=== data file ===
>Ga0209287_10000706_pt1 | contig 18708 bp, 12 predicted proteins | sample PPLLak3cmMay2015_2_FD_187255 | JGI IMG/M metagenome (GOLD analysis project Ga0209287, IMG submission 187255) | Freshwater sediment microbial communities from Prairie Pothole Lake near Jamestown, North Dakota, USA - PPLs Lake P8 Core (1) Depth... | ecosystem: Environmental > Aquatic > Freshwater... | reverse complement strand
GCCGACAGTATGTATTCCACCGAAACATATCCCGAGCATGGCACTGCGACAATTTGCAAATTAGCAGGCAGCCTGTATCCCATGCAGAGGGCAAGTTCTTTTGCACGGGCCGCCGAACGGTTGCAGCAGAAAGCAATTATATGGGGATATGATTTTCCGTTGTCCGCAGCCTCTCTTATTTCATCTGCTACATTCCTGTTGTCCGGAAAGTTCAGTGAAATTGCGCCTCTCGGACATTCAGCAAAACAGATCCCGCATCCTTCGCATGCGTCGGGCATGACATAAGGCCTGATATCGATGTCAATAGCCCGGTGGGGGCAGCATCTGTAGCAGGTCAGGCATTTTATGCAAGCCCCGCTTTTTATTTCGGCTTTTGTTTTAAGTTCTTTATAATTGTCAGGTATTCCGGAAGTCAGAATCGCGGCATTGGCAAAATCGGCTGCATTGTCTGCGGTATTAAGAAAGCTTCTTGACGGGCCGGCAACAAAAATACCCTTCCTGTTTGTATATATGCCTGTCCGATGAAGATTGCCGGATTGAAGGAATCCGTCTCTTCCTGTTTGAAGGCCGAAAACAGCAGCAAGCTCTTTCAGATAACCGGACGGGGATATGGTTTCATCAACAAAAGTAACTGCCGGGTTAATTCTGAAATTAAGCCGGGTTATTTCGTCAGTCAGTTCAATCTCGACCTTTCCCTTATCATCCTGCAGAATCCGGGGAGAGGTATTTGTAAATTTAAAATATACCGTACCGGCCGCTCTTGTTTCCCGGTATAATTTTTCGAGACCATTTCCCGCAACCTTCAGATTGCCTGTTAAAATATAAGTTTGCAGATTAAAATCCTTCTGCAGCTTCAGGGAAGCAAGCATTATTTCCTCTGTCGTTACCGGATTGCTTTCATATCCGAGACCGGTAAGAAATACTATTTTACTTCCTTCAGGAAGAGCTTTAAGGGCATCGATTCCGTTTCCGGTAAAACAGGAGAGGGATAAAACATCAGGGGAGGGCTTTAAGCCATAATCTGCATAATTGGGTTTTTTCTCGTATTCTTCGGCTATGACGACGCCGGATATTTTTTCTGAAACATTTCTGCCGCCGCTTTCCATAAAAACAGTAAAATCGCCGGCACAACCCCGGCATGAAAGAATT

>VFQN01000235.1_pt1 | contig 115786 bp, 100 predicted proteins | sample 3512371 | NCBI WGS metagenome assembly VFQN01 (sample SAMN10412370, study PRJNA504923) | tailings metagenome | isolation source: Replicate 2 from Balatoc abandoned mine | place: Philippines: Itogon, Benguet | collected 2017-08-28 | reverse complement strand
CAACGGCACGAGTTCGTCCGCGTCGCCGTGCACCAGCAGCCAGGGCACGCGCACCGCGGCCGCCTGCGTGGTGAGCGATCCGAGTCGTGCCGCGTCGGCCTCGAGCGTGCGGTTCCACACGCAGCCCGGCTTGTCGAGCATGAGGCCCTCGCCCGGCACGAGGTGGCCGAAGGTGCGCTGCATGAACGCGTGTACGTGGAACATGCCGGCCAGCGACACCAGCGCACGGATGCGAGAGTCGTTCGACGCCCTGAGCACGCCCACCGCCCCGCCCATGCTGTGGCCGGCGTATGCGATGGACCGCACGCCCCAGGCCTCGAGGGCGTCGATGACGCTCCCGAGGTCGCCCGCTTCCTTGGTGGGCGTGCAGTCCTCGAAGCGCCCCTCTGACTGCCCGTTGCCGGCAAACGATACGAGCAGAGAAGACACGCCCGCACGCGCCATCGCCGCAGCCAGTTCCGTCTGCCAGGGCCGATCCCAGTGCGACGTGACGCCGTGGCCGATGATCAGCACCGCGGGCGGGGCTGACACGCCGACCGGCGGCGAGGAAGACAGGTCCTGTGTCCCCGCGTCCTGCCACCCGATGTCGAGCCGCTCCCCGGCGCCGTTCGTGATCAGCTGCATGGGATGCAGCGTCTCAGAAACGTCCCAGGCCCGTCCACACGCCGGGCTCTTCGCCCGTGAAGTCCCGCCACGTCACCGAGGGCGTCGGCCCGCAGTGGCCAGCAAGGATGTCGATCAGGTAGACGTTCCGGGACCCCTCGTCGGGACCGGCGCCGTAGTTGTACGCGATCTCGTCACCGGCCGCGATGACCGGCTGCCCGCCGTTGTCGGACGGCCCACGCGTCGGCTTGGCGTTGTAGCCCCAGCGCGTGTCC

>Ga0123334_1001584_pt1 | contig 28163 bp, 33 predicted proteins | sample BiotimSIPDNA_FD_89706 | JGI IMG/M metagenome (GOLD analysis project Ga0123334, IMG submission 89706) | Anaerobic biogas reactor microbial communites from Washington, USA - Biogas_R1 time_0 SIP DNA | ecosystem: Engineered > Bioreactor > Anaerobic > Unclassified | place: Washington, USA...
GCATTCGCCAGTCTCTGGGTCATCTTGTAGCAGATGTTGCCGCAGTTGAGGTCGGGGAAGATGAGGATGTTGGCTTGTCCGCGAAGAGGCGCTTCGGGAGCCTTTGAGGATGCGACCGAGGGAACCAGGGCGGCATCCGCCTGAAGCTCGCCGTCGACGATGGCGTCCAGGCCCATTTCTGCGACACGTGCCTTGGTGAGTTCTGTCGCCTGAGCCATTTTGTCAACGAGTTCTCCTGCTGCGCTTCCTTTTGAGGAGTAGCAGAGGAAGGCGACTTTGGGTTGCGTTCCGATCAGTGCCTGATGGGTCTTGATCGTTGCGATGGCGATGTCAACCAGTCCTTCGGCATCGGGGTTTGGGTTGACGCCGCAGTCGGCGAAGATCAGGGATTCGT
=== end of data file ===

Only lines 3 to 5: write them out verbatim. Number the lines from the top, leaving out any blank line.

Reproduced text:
>VFQN01000235.1_pt1 | contig 115786 bp, 100 predicted proteins | sample 3512371 | NCBI WGS metagenome assembly VFQN01 (sample SAMN10412370, study PRJNA504923) | tailings metagenome | isolation source: Replicate 2 from Balatoc abandoned mine | place: Philippines: Itogon, Benguet | collected 2017-08-28 | reverse complement strand
CAACGGCACGAGTTCGTCCGCGTCGCCGTGCACCAGCAGCCAGGGCACGCGCACCGCGGCCGCCTGCGTGGTGAGCGATCCGAGTCGTGCCGCGTCGGCCTCGAGCGTGCGGTTCCACACGCAGCCCGGCTTGTCGAGCATGAGGCCCTCGCCCGGCACGAGGTGGCCGAAGGTGCGCTGCATGAACGCGTGTACGTGGAACATGCCGGCCAGCGACACCAGCGCACGGATGCGAGAGTCGTTCGACGCCCTGAGCACGCCCACCGCCCCGCCCATGCTGTGGCCGGCGTATGCGATGGACCGCACGCCCCAGGCCTCGAGGGCGTCGATGACGCTCCCGAGGTCGCCCGCTTCCTTGGTGGGCGTGCAGTCCTCGAAGCGCCCCTCTGACTGCCCGTTGCCGGCAAACGATACGAGCAGAGAAGACACGCCCGCACGCGCCATCGCCGCAGCCAGTTCCGTCTGCCAGGGCCGATCCCAGTGCGACGTGACGCCGTGGCCGATGATCAGCACCGCGGGCGGGGCTGACACGCCGACCGGCGGCGAGGAAGACAGGTCCTGTGTCCCCGCGTCCTGCCACCCGATGTCGAGCCGCTCCCCGGCGCCGTTCGTGATCAGCTGCATGGGATGCAGCGTCTCAGAAACGTCCCAGGCCCGTCCACACGCCGGGCTCTTCGCCCGTGAAGTCCCGCCACGTCACCGAGGGCGTCGGCCCGCAGTGGCCAGCAAGGATGTCGATCAGGTAGACGTTCCGGGACCCCTCGTCGGGACCGGCGCCGTAGTTGTACGCGATCTCGTCACCGGCCGCGATGACCGGCTGCCCGCCGTTGTCGGACGGCCCACGCGTCGGCTTGGCGTTGTAGCCCCAGCGCGTGTCC

>Ga0123334_1001584_pt1 | contig 28163 bp, 33 predicted proteins | sample BiotimSIPDNA_FD_89706 | JGI IMG/M metagenome (GOLD analysis project Ga0123334, IMG submission 89706) | Anaerobic biogas reactor microbial communites from Washington, USA - Biogas_R1 time_0 SIP DNA | ecosystem: Engineered > Bioreactor > Anaerobic > Unclassified | place: Washington, USA...